Empirically, the neutron to proton ratio needed to make an atomic nucleus stable is between 1 and 1.537 (gradually increasing with larger atomic numbers), except in the degenerate cases of hydrogen (a bare proton without a neutron), and helium-3 (two protons and a neutron). As Wikipedia explains:
Neutron-proton ratio (N/Z ratio or nuclear ratio) is the ratio of the number of neutrons to protons in an atomic nucleus. The ratio generally increases with increasing atomic numbers due to increasing nuclear charge due to repulsive forces of protons. Light elements, up to calcium (Z = 20), have stable isotopes with N/Z ratio of one except for beryllium (N/Z ratio=1.25), and every element with odd proton numbers from fluorine to potassium. Hydrogen-1 (N/Z ratio=0) and helium-3 (N/Z ratio=0.5) are the only stable isotopes with neutron–proton ratio under one. Uranium-238 and plutonium-244 have the highest N/Z ratios of any primordial nuclide at 1.587 and 1.596, respectively, while lead-208 has the highest N/Z ratio of any known stable isotope at 1.537.
One can imagine an atomic nucleus which has zero protons and two neutrons, which is called a "bound dineutron". An atomic nucleus with no protons and an arbitrary number of neutrons in known, in general, as neutronium. A bound dineutron particle, like a neutron, would have no electrons and would therefore be chemically inert. It would have a rest mass of about 1.879 GeV before adjusting for mass due to the nuclear binding energy of the two neutrons. Since the strong nuclear force and weak nuclear force only act at short ranges, it would be collisionless and only influenced by gravity at ranges of less than the radius of a typical helium atom nucleus. Thus, if it were stable, it would be an excellent cold dark matter candidate.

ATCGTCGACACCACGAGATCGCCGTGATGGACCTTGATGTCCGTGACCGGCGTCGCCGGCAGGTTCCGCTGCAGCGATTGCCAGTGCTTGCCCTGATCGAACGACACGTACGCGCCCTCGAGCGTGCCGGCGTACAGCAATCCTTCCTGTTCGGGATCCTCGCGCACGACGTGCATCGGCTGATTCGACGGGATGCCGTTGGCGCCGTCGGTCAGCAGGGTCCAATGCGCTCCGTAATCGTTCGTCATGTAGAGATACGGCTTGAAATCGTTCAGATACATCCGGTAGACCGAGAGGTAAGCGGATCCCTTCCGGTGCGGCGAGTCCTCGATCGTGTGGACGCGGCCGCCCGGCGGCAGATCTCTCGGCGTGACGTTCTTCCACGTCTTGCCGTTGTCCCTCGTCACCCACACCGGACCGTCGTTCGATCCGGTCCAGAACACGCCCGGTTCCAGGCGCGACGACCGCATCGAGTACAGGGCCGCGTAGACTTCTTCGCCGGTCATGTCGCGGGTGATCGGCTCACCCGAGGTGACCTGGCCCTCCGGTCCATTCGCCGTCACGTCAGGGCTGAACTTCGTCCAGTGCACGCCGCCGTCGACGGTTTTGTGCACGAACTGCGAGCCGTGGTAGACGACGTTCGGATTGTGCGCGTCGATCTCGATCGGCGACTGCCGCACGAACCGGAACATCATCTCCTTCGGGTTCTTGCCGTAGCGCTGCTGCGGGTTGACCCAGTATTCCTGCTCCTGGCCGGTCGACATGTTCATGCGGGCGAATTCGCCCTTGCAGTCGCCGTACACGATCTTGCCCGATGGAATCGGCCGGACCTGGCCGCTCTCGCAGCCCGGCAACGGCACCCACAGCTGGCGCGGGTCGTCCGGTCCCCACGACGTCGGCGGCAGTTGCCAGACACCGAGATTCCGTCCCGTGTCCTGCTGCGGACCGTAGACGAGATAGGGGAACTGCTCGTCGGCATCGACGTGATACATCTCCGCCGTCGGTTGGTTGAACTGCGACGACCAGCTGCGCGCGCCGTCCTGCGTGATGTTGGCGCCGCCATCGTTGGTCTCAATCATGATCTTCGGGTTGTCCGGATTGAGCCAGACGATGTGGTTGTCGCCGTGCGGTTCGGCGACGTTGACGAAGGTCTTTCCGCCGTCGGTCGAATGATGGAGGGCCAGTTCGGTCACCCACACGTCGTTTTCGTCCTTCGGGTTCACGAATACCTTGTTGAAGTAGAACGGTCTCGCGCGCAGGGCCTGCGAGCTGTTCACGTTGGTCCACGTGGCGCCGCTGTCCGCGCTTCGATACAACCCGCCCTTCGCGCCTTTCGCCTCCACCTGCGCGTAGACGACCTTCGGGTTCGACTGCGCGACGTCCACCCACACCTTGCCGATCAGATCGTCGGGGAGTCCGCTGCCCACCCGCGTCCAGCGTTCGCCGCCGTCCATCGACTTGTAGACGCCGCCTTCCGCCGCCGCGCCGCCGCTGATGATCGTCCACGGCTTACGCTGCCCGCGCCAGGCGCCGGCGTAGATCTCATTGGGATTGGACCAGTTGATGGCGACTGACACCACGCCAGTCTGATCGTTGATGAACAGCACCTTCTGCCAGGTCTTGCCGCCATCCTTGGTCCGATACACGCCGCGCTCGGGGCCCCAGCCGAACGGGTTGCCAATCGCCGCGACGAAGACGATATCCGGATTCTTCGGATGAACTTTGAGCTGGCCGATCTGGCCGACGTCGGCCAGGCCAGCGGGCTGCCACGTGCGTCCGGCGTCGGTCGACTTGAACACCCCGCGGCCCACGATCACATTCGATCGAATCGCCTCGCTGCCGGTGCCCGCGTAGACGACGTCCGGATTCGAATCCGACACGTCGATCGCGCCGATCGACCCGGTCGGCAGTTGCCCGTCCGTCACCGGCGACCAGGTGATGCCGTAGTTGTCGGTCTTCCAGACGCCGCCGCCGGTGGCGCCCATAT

Dineutron states were observed in 2012, but were transitory states that were not quite bound, rather than constituting a particle made up of bound neutrons which could in principle be stable. (Incidentally, unlike some neutral mesons, neutrons do not oscillate between neutrons and their anti-matter counterparts, which follows quite naturally from the conservation of baryon number in the Standard Model.) There appears to be a modest shortfall of nuclear binding force between a bound atomic nucleus and the bineutron state, but one could imagine that there could be some special factor that is ignored in other circumstances but is material in a nearly trivial two neutron system. For example, at the high energy scales present in Big Bang nucleosyntheis, the running of the Standard Model parameters with energy scale might permit the existence of bound bineutron states. Similarly lattice QCD studies with higher than physical pion masses (also here) find that bound bineutrons can exist. And other studies can't definitively rule out their existence and they might even play a role in determining alpha decay rates (although experimental evidence pretty clearly rules out truly stable dineutrons).
There also appear to be a set of phenomena common to not quite bound systems of baryons.